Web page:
Marvel’s Chief Creative Officer, Joe Quesada, has seen a lot of change since he started out in comics. From Marvel’s lean days at the turn of the last century to its current domination across multiple media platforms. Speaking to Comic Book Resources at the San Deigo Comic Con, Quesada remarked about how the broadening of the comics market has helped to bring new characters and newer versions of old characters to life, and how comics are still guiding their other media counterparts.
“I think what sticks out to me is the audience’s willingness and desire to accept different versions of our characters, or characters that generally were never successful, now being successful. And Squirrel Girl is a perfect example of this, folks have embraced her.”
“And I think that’s a really interesting thing to see happening. During my tenure, and even before my tenure, it was a very difficult door to breakthrough. And as much as we pushed, certain offbeat ideas would have a lot of trouble sustaining. But now it seems like the readership, because it’s growing and there are more women reading comics, and we’re bringing in a lot of different people that are interested in comics through the movies and television…I think that audience growing in that sense, and the diversity of that audience is helping us to launch new ideas and new concepts, or revive new ideas and new concepts, or twist old concepts into something new that works.”
This sense of experimentation is readily felt in the direction that MCU is heading in. Characters that were once thought to be second-tier like Doctor Strange are receiving major Hollywood films and newer characters like Jessica Jones are being brought into the television spotlight to much acclaim. Quesada says that all of this has its roots in the publishing arm of the company and that those looking to see where the MCU is going to pivot next should check out were the comics are going.
“I tell this to these people in particular — [not] those who live in this world of comics and understand it, those who understand that when Cap says “Hail Hydra” you should wait til the second issue before you lose your mind — for the uninitiated, I always say, if you come to Marvel, through either our animation, our television shows, our movies, our video games, however it may be, if you haven’t come through the comics and you want to know what’s happening in this world, comics are the hub of the wheel. If Marvel is a wheel, comics are the hub and everything else spokes out. Movies, TV…they’re all spokes of the wheel. If you want to know what the future is, in the movies, television, video games, animation — pick up the comics, because there’s a very good possibility that the stuff you’re reading today will eventually find itself — or a version of it — in one of our media outlets. Could be next year, four, five years from now, maybe ten years from now.”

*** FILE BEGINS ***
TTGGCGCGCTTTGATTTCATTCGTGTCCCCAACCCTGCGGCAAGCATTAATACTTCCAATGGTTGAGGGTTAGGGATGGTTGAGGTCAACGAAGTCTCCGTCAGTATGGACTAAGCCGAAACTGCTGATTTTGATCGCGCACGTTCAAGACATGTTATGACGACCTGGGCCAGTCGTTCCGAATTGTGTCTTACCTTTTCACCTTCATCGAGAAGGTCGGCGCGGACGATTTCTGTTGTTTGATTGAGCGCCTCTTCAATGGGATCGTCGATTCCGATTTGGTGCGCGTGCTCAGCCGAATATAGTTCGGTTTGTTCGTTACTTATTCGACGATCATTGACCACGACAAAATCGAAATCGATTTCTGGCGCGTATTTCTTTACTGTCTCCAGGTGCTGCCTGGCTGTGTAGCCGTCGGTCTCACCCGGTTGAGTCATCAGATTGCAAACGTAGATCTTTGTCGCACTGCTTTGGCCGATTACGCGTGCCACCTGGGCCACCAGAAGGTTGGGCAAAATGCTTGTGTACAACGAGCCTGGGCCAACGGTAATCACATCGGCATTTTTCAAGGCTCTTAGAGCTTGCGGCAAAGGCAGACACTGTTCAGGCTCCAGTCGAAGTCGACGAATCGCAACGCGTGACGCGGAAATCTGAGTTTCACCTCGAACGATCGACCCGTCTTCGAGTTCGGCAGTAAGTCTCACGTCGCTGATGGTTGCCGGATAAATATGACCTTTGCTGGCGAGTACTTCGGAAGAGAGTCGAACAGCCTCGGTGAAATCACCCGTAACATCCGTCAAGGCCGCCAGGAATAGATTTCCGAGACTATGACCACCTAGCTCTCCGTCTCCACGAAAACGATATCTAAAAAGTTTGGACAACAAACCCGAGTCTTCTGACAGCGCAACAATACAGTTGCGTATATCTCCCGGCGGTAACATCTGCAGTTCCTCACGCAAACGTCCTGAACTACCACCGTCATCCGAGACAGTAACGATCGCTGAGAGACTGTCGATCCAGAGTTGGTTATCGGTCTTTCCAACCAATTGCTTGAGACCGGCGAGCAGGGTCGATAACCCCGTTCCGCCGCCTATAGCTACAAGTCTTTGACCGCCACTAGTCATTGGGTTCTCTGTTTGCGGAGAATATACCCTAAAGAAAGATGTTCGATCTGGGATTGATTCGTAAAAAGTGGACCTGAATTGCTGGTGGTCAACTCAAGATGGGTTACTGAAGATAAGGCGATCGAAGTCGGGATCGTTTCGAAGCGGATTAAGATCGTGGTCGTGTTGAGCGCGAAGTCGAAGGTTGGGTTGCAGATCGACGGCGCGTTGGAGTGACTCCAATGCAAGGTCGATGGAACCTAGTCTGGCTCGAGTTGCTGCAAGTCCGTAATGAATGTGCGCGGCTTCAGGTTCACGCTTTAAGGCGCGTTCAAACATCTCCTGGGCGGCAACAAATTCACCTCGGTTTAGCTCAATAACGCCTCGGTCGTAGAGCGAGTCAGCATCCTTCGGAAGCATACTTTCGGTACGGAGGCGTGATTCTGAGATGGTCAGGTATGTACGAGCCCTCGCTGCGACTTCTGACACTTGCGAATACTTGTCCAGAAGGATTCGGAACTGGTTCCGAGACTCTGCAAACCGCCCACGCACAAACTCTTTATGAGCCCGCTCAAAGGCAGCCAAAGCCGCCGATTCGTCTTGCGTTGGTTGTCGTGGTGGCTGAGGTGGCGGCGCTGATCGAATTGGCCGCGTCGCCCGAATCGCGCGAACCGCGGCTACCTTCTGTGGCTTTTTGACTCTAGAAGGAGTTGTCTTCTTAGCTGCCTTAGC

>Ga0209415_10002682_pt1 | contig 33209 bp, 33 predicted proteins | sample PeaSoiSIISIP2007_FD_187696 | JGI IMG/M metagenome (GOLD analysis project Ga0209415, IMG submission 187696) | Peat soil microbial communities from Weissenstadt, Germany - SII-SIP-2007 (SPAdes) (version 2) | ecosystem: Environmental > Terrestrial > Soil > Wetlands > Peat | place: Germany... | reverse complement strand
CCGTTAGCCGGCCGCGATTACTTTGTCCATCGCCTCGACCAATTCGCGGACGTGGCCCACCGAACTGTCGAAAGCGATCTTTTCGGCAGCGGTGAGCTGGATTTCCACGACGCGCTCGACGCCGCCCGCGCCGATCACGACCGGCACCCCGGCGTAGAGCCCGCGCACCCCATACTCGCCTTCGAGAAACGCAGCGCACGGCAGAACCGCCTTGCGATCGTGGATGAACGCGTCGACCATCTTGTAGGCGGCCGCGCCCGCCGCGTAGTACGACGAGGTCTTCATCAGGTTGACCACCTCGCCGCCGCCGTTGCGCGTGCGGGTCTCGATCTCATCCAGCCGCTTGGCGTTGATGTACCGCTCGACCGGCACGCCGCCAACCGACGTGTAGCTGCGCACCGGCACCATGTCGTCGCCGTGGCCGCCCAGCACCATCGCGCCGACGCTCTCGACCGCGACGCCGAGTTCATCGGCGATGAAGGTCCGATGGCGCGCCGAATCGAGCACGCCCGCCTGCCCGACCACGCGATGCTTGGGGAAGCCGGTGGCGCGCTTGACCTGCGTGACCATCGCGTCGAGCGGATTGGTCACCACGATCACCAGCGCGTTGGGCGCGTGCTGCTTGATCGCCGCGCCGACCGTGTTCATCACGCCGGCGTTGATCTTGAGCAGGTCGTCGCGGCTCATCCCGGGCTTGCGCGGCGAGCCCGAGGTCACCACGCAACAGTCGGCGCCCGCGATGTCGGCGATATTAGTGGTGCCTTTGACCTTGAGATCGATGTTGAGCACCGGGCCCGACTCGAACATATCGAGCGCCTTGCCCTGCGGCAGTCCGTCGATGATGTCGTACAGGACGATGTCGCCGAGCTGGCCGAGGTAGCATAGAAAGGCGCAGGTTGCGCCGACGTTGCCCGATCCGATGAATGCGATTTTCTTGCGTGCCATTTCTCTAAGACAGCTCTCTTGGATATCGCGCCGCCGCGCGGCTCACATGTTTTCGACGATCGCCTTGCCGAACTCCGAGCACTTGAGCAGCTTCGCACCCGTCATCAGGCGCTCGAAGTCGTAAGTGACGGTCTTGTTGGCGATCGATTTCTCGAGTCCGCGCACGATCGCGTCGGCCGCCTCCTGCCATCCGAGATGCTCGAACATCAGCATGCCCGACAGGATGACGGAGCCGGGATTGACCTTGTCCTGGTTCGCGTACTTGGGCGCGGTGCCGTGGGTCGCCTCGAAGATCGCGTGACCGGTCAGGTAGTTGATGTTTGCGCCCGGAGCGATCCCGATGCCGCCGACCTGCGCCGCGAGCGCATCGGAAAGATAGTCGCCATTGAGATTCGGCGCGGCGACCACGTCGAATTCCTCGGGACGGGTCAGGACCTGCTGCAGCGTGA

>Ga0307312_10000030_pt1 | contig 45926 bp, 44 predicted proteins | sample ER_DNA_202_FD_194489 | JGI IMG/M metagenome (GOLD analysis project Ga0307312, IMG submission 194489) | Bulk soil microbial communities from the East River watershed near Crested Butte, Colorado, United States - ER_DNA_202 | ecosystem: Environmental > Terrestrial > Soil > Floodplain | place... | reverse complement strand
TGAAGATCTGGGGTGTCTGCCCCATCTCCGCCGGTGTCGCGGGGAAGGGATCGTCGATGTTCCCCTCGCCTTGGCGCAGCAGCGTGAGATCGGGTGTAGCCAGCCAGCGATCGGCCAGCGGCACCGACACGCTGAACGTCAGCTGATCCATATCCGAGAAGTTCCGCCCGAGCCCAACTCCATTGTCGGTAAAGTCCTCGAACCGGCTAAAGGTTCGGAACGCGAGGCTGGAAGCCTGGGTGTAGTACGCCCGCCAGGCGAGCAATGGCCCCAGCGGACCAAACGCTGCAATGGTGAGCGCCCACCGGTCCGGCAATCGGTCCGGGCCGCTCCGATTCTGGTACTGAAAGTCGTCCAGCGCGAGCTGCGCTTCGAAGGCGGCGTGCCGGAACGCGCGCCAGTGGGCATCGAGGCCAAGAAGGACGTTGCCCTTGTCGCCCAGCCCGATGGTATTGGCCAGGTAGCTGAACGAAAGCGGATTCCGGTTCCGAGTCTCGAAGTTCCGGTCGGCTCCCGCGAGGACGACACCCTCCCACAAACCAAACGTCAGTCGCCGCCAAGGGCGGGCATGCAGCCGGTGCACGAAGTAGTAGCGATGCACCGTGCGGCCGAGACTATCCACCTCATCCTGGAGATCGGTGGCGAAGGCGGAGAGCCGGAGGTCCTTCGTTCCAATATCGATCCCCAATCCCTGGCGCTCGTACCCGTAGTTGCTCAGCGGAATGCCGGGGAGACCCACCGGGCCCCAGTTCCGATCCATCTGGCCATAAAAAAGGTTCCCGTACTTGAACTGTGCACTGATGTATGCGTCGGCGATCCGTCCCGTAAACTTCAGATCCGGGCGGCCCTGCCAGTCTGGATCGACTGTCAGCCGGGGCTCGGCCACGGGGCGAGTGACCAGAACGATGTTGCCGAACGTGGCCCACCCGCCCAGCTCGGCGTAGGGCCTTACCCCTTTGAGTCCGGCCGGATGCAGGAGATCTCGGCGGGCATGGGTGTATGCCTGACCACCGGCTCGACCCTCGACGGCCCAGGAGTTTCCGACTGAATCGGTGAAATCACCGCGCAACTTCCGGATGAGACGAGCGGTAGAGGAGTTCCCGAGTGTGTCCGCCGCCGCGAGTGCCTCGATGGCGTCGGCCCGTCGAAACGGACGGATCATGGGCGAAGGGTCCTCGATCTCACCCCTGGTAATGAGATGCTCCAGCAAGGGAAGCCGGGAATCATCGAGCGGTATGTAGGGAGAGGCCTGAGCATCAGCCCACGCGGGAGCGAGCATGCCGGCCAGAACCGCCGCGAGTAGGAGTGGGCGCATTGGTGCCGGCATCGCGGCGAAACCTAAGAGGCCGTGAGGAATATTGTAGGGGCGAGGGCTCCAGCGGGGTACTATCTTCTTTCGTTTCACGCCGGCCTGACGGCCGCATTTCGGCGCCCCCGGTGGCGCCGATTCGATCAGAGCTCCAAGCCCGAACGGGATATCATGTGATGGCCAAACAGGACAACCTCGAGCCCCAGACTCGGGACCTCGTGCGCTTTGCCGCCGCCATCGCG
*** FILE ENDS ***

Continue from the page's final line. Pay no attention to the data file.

“If you look at the stuff we’re producing in studios right now — Civil War, right? Civil War was 10 year ago, and here we are, it’s this huge movie. It’s the same thing in our television division — Jessica Jones was a comic, and that was more than ten years ago. So who knows where Squirrel Girl will end up. That, to me, is the incredible richness and beauty of comics — we can be so wildly creative. At the end of the day, if it fails as a company, a publishing division, you lose thousands of dollars. If this is a television show, you’re losing millions of dollars.”
By trying out new variations and directions for their stable of characters in comics, Marvel is enabled to fine tune and build a fanbase that’ll follow the character when they make their leap into another medium. This broadened fan base that includes more women and people of color has been what has allowed these concepts to flourish.
“Our readers are the Johnny Appleseeds. They tell us something is resonating, something is hitting a core, and that’s something we should try to cultivate. Another great example of this: Ms. Marvel. If we had put this book out ten years ago, it probably would never have succeeded. Not only did we find the audience, but we had the right people on the book and we had the right editor on the book, the right creators on the book. And now we have a character that’s very recognizable — very, very quickly. That doesn’t happen a lot. Who knows where Ms. Marvel’s going to end up. You can be sure that, somewhere down the road, she will be a part of the future of Marvel in other media.”
“I remember having this phone call, right around the time that we became a part of Disney and we were talking about the movie slate. ‘Well what do you have after the Avengers?’ [I said] ‘Well, we have this thing called Guardians of the Galaxy. It has a talking raccoon and a tree. Trust us, it’s going to be great.’ And then we went into the pitch, and they immediately got it. That’s how these things happen — that’s the beauty of publishing — you can strike gold, and sometimes, even if the audience doesn’t see it right away, internally we feel it. ‘Okay, there’s really something here, so let’s try to build on that.’”
And build on it they did. Guardians of The Galaxy was a massive hit and Vol. 2 is now eagerly awaited. While Marvel continues to expand its reach and introduce new characters, they are sure to always keep the comics as the soul to their storytelling. To keep up to date on all of your Marvel movie news The MCU Exchange is here to keep you posted.
Source: Comic Book Resources.